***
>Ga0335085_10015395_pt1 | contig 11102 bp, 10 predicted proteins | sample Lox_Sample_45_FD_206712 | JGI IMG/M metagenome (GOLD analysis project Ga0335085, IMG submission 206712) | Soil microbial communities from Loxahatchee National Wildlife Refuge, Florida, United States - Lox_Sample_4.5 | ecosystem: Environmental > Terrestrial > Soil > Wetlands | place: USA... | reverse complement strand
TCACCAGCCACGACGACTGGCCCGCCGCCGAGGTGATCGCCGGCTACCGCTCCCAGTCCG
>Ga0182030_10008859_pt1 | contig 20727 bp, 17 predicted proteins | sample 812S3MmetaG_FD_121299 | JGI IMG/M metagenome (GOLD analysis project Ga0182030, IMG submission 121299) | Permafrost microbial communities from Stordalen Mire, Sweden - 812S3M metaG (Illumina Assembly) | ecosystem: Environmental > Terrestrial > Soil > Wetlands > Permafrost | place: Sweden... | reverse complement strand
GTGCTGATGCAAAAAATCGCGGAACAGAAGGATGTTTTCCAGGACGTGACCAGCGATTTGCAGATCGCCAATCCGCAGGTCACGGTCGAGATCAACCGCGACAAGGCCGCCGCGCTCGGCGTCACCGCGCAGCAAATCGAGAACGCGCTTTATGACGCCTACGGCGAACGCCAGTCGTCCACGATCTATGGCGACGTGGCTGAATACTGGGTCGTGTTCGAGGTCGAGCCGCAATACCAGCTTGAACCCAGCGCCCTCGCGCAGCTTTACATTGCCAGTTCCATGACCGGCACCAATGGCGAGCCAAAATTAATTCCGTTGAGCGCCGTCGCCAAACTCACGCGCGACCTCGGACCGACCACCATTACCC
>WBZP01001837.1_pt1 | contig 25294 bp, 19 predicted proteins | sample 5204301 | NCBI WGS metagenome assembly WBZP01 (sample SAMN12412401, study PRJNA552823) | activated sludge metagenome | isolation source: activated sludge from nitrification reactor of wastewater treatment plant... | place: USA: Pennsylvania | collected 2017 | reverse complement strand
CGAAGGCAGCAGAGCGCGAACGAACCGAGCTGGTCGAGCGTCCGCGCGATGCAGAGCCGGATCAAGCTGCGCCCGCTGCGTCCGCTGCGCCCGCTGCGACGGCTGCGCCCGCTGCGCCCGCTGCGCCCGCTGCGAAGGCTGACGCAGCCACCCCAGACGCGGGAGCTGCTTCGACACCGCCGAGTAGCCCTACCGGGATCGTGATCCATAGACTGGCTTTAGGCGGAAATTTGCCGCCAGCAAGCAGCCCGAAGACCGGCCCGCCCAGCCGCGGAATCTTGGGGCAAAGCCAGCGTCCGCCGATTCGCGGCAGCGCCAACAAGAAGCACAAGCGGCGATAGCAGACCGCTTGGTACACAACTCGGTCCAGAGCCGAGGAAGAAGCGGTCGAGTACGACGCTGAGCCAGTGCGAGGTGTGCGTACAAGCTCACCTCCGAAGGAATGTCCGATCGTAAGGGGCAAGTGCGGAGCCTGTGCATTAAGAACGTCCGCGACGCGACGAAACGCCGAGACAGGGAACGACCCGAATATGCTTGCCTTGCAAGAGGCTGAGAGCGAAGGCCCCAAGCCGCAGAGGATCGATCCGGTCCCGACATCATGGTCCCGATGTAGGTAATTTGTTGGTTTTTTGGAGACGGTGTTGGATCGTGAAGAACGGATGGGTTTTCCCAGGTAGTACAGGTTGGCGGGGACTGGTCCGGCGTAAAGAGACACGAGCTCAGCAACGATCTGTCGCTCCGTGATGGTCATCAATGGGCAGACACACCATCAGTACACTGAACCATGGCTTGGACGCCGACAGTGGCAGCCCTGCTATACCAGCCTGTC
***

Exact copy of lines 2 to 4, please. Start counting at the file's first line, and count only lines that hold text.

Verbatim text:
TCACCAGCCACGACGACTGGCCCGCCGCCGAGGTGATCGCCGGCTACCGCTCCCAGTCCG
>Ga0182030_10008859_pt1 | contig 20727 bp, 17 predicted proteins | sample 812S3MmetaG_FD_121299 | JGI IMG/M metagenome (GOLD analysis project Ga0182030, IMG submission 121299) | Permafrost microbial communities from Stordalen Mire, Sweden - 812S3M metaG (Illumina Assembly) | ecosystem: Environmental > Terrestrial > Soil > Wetlands > Permafrost | place: Sweden... | reverse complement strand
GTGCTGATGCAAAAAATCGCGGAACAGAAGGATGTTTTCCAGGACGTGACCAGCGATTTGCAGATCGCCAATCCGCAGGTCACGGTCGAGATCAACCGCGACAAGGCCGCCGCGCTCGGCGTCACCGCGCAGCAAATCGAGAACGCGCTTTATGACGCCTACGGCGAACGCCAGTCGTCCACGATCTATGGCGACGTGGCTGAATACTGGGTCGTGTTCGAGGTCGAGCCGCAATACCAGCTTGAACCCAGCGCCCTCGCGCAGCTTTACATTGCCAGTTCCATGACCGGCACCAATGGCGAGCCAAAATTAATTCCGTTGAGCGCCGTCGCCAAACTCACGCGCGACCTCGGACCGACCACCATTACCC